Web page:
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IBP Needs Your Support!
The Institute for Bird Populations relies upon contributions from people like you who care about birds to continue and expand our vital work. Please consider supporting our conservation efforts with an annual tax-deductible contribution.

We accept donations of any amount as well as monthly donations via Pay Pal.

All IBP Donors receive our online Contact Calls Newsletter and acknowledgment on our Donor Webpage (arriving soon).

Donate to IBP

In addition, we also invite you to consider joining our IBP Giving Circles:

Member’s Circle — Gifts of $100-$249

  • All benefits listed above plus recognition in IBP's Annual Report

Supporter's Circle — Gifts of $250-$499

  • All Member benefits + a unique IBP gift

Conservator’s Circle — Gifts of $500-$999

  • All Supporter benefits + an IBP Limited Edition Pin

Founder’s Circle — Gifts of $1,000 - $4,999

  • All Conservator benefits + an invitation to a private IBP event

Visionary Circle — Gifts of $5,000 or more

  • All Founder benefits + invitation to special opportunities tailored to you (i.e., join IBP staff for a day of birding or bird-banding)

If you would prefer to donate by check, please send your contribution to:

The Institute for Bird Populations
PO Box 1346
Point Reyes Station, CA 94956

Thank you for your support!

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Photo Credits: Top of Page, Pucmus; Right Column Top, IBP
Bird Photo

Your donations support important research in avian ecology and conservation. A recent study of Black-headed Grosbeaks was funded largely by contributions from IBP supporters. The adult male Black-headed Grosbeak pictured above is wearing a tiny GPS unit that recorded his precise location every six weeks for one year. Nine grosbeaks were fitted with the units in 2014 at an IBP MAPS station in Yosemite National Park.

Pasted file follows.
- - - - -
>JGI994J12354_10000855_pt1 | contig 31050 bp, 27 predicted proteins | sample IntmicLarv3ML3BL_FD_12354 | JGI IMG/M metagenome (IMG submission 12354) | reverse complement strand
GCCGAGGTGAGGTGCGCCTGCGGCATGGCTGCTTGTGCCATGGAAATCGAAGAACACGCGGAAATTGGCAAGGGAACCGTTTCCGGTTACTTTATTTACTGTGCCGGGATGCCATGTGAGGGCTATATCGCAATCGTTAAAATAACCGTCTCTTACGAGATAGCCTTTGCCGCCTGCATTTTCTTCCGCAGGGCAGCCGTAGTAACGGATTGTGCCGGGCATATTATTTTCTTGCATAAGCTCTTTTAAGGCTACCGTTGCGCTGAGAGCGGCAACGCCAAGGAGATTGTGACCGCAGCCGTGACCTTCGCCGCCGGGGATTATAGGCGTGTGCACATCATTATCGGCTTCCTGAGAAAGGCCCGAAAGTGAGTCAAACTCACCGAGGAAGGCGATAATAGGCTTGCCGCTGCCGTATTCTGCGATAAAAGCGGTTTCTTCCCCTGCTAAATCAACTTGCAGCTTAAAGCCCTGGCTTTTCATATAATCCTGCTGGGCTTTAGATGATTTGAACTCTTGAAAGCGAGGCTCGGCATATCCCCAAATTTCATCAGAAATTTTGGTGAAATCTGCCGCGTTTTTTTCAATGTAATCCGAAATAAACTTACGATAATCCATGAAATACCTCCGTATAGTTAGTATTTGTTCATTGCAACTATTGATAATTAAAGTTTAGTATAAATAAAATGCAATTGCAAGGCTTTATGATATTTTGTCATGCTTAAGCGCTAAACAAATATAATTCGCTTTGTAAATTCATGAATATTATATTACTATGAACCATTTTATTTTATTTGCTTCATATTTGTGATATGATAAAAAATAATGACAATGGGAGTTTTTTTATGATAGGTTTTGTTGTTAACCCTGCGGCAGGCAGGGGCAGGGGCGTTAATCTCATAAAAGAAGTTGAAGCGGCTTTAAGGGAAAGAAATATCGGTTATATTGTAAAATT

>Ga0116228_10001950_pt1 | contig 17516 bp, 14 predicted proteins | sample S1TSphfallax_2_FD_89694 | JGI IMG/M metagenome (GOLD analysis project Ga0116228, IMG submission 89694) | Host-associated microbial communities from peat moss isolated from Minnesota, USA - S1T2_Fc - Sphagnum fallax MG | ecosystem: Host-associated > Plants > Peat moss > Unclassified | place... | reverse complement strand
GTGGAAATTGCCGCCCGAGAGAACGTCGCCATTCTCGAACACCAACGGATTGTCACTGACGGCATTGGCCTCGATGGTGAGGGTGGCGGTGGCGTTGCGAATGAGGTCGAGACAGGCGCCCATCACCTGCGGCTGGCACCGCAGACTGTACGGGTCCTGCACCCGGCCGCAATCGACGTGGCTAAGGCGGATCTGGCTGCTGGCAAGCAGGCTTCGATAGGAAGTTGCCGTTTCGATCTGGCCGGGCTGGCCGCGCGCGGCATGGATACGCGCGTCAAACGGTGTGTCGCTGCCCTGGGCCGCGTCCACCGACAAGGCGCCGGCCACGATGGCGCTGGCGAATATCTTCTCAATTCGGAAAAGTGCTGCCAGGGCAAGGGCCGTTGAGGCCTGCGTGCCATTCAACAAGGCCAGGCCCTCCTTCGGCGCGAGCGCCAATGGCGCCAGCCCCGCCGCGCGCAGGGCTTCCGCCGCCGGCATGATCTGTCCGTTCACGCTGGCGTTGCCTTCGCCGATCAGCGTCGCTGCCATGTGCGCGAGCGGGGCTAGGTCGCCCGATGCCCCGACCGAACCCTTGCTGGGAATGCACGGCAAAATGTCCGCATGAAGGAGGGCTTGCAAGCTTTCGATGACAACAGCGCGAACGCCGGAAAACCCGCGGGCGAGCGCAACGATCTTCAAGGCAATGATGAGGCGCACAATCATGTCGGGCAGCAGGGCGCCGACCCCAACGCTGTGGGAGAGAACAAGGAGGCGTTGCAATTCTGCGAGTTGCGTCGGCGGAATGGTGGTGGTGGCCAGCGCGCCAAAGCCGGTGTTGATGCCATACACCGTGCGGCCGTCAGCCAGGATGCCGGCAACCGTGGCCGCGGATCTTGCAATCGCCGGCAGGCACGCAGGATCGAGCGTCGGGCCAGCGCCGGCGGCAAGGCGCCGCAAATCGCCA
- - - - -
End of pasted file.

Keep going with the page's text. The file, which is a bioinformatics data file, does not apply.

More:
Our objectives were to establish links between breeding, migration, and wintering areas, and document “molt migration.” Fall molt is a vulnerable time for birds: it is energetically taxing and may impair flight. Recent research indicates many species suspend their southbound migration to molt in the southwestern U.S. and northwestern Mexico, where late summer monsoon rains provide ephemeral but abundant insects, seeds, and protective cover.

In 2015 we recovered one GPS tag when the bird returned to Yosemite to breed. The data revealed the precise locations where he spent the fall in northwestern Mexico, and the winter in southern Mexico. This study was only the second using tracking technology to document molt-migration in landbirds in western North America, and the first to do so using highly precise GPS. Contributions from supporters like you make this kind of work possible.